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What Is The Moral Argument?

The Moral Argument

 The Moral Argument (TMA) is a tremendously effective tool on the street. The reason TMA has so much force is because it reaches people on a more personal level. The bottom line is that the conclusions one draws from this argument will translate over to how they live their everyday life. In short, this one gets personal!

TMA comes in a handful of different variations and I have selected the most prominent arrangement for our discussion. It comes in the form of a logical syllogism, and therefore the conclusion will follow inescapably according to the rules of logic so long as one affirms premises (1) and (2) as true premises.

The Moral Argument Stated:

1) If God does not exist, objective moral values do not exist.

2) Objective moral values do exist.

3) Therefore, God exists.

Before expanding on this, I think it would be crucial to distinguish between what it means for something to be “objectively” or “subjectively” true.

By “objective” we mean: Something is to be true independent of human opinion.

By “subjective” we mean: Something is to be true dependent on human opinion.

Objective vs. Subjective Illustrated:

If I have a 5 Dollar Bill in my wallet, it will be objectively true that I have a 5 Dollar Bill in my wallet. To make it absolutely clear, it is objectively true that I have a 5 Dollar Bill in my wallet and this truth is wholly independent of what any human might feel or think about that.

With regards to the appearance of my wallet, it is subjectively true that it is a fashionable wallet. It is dependent upon my opinion and the opinion of others whether my wallet really has that voguish elegance.

Premise (1) the claim is that if God does not exist there is no justification or accountability for objective moral values. That is to say, if God does not exist there would be no foundation outside of the shifty subjectivism that human beings impart. Put another way, there would be no objective grounding or anchoring of moral values. In the absence of God, Richard Dawkins drives the point home for us in premise (1):

“In a universe of electrons and selfish genes, blind physical forces and genetic replication. Some people are going to get hurt, other people are going to get lucky and you won’t find any rhyme or reason in it, nor any justice. The universe that we observe has precisely the properties we should expect if there is at bottom no design, no purpose, no evil, no good; nothing but pitiless indifference.”

Thus, if someone wants to negate the affirmation of premise (1) the burden of proof will lay squarely on them. It will be their responsible to erect a basis for objective moral values in the absence of God.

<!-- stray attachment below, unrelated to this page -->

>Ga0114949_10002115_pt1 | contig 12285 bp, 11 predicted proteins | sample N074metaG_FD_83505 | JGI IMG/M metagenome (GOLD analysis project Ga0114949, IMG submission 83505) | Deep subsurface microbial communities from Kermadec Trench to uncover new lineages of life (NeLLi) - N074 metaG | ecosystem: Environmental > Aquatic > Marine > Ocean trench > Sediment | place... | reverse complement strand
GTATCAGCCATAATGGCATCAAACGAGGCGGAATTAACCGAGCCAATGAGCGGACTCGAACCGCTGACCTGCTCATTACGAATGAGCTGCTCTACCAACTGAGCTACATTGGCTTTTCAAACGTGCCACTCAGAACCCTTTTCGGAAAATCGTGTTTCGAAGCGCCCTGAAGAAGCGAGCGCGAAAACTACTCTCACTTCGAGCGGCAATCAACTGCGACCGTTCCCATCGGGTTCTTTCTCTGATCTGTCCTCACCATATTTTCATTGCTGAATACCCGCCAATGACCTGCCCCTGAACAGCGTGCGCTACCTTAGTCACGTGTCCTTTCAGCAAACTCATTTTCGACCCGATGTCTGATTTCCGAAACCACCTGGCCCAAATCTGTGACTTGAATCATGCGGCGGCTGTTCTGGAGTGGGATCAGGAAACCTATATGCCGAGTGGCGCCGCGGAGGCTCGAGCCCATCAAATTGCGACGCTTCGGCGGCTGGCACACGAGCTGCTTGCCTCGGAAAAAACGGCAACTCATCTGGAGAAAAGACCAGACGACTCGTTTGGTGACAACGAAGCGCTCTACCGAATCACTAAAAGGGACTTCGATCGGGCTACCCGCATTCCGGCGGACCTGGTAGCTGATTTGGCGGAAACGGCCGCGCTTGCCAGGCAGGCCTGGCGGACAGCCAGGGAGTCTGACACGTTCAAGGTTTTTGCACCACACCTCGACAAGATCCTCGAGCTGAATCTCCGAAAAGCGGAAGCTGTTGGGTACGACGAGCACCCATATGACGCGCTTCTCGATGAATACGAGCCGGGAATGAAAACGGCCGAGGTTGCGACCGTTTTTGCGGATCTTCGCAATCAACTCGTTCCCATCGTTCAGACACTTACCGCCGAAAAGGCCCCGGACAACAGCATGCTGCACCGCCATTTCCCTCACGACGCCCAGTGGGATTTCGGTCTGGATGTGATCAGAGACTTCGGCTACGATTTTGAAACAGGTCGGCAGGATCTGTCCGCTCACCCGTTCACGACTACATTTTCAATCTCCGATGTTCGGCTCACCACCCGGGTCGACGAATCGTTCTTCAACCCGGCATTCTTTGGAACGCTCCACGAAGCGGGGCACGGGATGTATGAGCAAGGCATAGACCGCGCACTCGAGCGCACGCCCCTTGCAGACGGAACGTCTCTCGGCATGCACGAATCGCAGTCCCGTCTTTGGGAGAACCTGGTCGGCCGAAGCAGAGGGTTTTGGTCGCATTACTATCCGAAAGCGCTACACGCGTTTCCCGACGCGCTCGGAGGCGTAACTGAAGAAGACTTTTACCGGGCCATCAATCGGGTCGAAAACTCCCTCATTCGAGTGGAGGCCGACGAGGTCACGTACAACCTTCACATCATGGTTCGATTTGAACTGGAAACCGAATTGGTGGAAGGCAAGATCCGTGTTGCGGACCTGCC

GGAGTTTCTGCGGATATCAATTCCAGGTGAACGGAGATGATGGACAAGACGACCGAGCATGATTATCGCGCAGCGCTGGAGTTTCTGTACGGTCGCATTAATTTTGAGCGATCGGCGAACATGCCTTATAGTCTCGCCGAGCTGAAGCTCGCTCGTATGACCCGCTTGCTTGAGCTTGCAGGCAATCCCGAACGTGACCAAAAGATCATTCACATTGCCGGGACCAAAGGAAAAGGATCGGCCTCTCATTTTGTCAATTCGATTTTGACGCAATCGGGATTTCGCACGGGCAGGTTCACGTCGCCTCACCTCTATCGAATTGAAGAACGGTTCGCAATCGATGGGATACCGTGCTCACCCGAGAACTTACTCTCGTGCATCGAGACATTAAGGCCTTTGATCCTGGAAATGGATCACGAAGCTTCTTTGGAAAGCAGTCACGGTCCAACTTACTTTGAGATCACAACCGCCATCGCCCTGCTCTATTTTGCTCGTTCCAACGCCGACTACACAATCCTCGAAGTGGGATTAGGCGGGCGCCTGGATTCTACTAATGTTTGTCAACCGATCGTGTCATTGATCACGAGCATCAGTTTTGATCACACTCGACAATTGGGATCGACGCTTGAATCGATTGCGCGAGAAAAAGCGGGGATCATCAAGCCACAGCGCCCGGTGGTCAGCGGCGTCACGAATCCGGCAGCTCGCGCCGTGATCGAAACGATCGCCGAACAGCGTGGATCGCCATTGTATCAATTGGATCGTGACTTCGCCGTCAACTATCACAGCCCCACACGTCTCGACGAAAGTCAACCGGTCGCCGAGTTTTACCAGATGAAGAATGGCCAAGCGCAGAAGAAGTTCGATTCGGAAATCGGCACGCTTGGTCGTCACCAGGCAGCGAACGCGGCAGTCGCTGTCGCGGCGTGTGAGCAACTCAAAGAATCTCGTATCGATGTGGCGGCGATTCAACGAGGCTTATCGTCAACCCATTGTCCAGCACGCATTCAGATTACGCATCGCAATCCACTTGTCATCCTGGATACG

Premise (2) objective moral values do exist. You would think that this might be a difficult premise to validate but; almost everyone –when feet are put to the fire- will affirm the existence of some objective moral values. Most of us do experience the reality of objective moral values just as we experience the reality of the physical world. For instance, certain actions like raping to fulfill sexual desires or torturing babies for pure entertainment are not actions of “pitiless indifference” equivalent to love and kindness as Richard Dawkins would have it; rather such actions are objectively wrong regardless and independent of what Dawkins or other human beings might think or have to say on the matter! There may be those that disagree with us on this point but that should not slow down those of us that do apprehend such objective moral values anymore than a color blind or deaf person ought to cause those of us that see color and hear fine to doubt we do. Such a person that does not perceive it to be objectively wrong to rape for pleasure or torture babies for entertainment would simply be morally handicapped in the same way a blind or deaf person is physically handicapped.

Conclusion (3) if a person affirms the first two premises then the logic is airtight and the conclusion will forcefully follow that God exists. God would be the transcendent foundation and anchoring of objective moral values, wholly independent of human opinion or feelings. God would be the very source of moral value as His Nature is the “The Good” and anything contrary to His Good Nature would be Evil.  

Are there common objections to these premises? Certainly, and there are very good responses too! I will be dealing with these common objections on an individual basis in my next handful of posts. As the common objections are dealt with I will provide links to them below:

Common Objections to TMA

“How to Answer” Archive: Click Here

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